Earlier on the day of this noding, astronomers announced the discovery of Gliese 581g, the first relatively small planet (as little as three or four times the size of Earth, meaning a surface with a biologically reasonable 150% of Earth's gravity) to be found within the another star's habitable zone -- that is, the zone wherein water on the surface of the planet will consistently tend to remain liquid, and so able to support the sort of life which we are familiar with. As the name of the orb implies, it orbits the star Gliese 581, a dwarf star some 20 light years from Earth.

Now, this may seem a topical leap, but it reminds me how, as a child, I enjoyed playing that most ancient of computer games, Oregon Trail. We were pioneers, in that simple educational role play, travelling to an unsettled West, fording rivers with our wagon train and hunting buffalo and bear. And the game designer was thoughtful enough to place food and supplies at conveniently reachable points along the way. Naturally, were there no hyopthetical animals to hunt, nor bullets to buy, we would all have ended up laying beneath tombstones, dead from exhaustion (or dysentery).

When Oregon Trail was released, man had no firm knowledge of even a single extrasolar planet existing. True, such worlds had been a subject of speculation and imagination for centuries and a staple of science fiction for decades or more -- Star Trek was itself affectionately known by its creators as 'Wagon Train to the Stars.' And at least one such inhabited extrasolar planet (Kolob) even occurs in the Book of Mormon. But man's longtime conviction that such bodies exist was not borne out by observation until the early 1990s, which the first extrasolar planets were confirmed by examination of the wobbles of other stars, which inicated the presence of Jupiter-sized objects and bigger. Today, the number of planets confirmed is over 650 and growing steadily now, soon to be at a boom. And all indications point to multitudes of smaller planets just like Gliese 581g dotting our galaxy and similarly laying within the habitable ranges of their stars. Such worlds ought not to be particularly different from ours in terms of available elements; true though it is that our biota has changed our atmosphere over millions of centuries, rendering its current composition, but that is simply a matter of reorganization, the essence, the chemical capacity for the support life having been here since the start. So it seems we are discovering our galaxy and perhaps our Universe to be stocked with more and more potential convenient stopping points along the way to colonising our neighbouring stars. It seems, indeed, built into the very fabric of our Universe that we ought to be able to spread out into it, reaching those habitable worlds and thriving from one to the next.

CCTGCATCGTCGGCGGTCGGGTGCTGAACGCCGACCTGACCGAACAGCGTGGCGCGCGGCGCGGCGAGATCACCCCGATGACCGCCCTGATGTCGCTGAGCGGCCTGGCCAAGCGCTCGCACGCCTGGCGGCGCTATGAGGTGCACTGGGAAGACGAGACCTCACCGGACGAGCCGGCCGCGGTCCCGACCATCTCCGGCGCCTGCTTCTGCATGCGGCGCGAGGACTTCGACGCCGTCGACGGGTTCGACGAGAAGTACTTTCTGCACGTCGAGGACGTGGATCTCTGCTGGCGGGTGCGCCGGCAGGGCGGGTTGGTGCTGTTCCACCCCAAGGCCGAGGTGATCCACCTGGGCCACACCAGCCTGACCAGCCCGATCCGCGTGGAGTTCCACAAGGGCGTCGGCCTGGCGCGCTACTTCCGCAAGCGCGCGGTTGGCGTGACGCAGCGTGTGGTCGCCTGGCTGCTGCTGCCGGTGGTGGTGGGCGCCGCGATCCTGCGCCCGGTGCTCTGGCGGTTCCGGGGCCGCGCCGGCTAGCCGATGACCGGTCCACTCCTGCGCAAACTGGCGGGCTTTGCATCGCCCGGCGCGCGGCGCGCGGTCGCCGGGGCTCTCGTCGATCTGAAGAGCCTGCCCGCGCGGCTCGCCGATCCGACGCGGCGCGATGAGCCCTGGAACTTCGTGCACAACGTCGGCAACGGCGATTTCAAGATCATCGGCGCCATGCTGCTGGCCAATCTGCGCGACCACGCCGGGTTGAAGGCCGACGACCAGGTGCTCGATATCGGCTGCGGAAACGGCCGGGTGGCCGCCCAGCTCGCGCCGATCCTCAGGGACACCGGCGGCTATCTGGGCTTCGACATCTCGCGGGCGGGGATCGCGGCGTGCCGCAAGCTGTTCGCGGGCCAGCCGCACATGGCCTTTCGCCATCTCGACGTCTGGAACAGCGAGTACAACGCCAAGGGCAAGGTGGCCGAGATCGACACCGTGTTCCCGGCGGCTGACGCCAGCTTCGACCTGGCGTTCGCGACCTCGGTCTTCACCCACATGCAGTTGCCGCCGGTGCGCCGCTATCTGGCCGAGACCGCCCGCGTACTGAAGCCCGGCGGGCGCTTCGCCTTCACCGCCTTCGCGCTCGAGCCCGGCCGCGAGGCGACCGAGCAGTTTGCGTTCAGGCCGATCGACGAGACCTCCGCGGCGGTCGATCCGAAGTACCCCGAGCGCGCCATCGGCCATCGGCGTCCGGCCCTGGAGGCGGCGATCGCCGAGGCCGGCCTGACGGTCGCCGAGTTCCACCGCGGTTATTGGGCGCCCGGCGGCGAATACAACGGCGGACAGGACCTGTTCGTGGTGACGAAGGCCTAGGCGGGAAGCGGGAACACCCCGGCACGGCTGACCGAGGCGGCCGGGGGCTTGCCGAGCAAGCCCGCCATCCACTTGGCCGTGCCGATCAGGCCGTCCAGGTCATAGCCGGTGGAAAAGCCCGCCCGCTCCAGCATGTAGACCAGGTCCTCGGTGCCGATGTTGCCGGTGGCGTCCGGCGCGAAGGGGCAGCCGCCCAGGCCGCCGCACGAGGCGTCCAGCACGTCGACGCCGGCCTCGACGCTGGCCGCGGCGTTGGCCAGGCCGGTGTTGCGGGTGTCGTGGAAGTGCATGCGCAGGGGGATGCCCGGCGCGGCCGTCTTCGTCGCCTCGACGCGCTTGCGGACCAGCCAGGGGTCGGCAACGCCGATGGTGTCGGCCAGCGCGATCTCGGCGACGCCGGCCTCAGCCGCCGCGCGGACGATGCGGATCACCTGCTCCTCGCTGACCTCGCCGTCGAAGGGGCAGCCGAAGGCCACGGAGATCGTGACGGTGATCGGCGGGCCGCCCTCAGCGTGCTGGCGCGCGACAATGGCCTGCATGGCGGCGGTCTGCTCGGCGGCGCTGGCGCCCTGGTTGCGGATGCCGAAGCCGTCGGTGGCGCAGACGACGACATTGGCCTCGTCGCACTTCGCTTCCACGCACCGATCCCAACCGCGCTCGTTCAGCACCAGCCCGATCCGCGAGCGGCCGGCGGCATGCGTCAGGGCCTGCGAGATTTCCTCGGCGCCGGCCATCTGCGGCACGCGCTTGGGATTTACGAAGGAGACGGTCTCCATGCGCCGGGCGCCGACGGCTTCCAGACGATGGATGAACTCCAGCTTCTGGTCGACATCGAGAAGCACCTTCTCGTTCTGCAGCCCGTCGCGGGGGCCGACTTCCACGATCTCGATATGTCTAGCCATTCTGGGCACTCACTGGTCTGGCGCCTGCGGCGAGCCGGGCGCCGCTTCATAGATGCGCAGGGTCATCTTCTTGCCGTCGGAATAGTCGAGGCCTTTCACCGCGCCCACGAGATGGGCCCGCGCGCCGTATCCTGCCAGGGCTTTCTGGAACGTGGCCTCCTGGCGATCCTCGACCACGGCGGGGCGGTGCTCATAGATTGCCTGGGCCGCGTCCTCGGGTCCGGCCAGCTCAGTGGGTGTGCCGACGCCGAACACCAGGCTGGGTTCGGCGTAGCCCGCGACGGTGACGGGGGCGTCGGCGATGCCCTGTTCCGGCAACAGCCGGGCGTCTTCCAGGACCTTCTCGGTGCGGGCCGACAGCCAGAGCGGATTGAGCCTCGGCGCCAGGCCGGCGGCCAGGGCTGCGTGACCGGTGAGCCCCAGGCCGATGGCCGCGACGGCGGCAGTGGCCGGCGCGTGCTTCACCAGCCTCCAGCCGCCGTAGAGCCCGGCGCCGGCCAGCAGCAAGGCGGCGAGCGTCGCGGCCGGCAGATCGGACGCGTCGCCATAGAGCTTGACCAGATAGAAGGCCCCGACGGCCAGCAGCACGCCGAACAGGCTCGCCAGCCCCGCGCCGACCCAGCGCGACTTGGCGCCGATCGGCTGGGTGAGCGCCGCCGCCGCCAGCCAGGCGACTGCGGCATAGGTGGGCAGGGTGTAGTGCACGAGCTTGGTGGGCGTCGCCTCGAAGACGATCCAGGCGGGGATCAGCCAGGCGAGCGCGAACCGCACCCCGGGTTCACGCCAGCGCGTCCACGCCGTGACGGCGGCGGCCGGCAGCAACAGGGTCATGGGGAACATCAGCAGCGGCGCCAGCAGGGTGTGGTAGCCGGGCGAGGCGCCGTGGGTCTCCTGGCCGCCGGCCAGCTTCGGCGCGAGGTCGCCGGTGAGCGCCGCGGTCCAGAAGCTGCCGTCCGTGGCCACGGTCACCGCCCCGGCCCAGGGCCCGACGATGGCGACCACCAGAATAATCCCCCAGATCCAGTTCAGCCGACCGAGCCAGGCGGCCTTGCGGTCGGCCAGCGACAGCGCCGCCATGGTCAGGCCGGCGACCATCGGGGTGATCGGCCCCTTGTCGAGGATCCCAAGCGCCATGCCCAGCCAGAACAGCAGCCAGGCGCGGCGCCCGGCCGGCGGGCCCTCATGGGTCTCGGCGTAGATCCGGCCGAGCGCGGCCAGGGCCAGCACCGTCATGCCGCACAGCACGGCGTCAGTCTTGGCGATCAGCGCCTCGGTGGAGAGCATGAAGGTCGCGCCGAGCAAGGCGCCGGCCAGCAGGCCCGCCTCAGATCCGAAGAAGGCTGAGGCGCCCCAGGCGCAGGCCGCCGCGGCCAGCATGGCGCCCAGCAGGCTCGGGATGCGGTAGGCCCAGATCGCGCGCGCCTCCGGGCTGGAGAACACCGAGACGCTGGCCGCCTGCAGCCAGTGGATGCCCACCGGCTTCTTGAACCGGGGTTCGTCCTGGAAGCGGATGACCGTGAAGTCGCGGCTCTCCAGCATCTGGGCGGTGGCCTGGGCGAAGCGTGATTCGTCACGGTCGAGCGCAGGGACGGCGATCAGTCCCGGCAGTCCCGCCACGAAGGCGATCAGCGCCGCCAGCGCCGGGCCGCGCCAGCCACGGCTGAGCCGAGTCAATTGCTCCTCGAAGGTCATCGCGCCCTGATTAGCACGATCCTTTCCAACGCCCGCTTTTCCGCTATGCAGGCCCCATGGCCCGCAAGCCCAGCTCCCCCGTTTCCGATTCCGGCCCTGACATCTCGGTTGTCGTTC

It has been observed before that the capacity for intelligent life to evolve quickly enough to be able to appreciate the physical means by which our Universe originated appears built into the physics of our Universe, as well. Perhaps, then, we were meant not only to figure out the Big Bang and the expansion of our Universe and all of that -- but to glean a perspective from that knowledge, feeding the enablement of the means and motivation to engage in interstellar travel. And now we know that other stars have planets around them as well, possibly many more earthlike planets revealing themselves to our far-reaching telescopes and sensory arrays. And if this occurrence is more than sheer dumb luck, if it is built into the fabric of our Universe that we ought to be supported in spreading out into it, it seems almost absurd to suppose it not built in as well that there is other intelligent life out there whom we might encounter in these travels, and learn from and teach to.

Perhaps, then, in some greatly distant future, the children of the far off descendants of our species will be encouraged to play games which teach them how we made our own tentative steps outwards into our galaxy -- the Oregon Trail of our own time -- as we began fording our way across the Milky Way.

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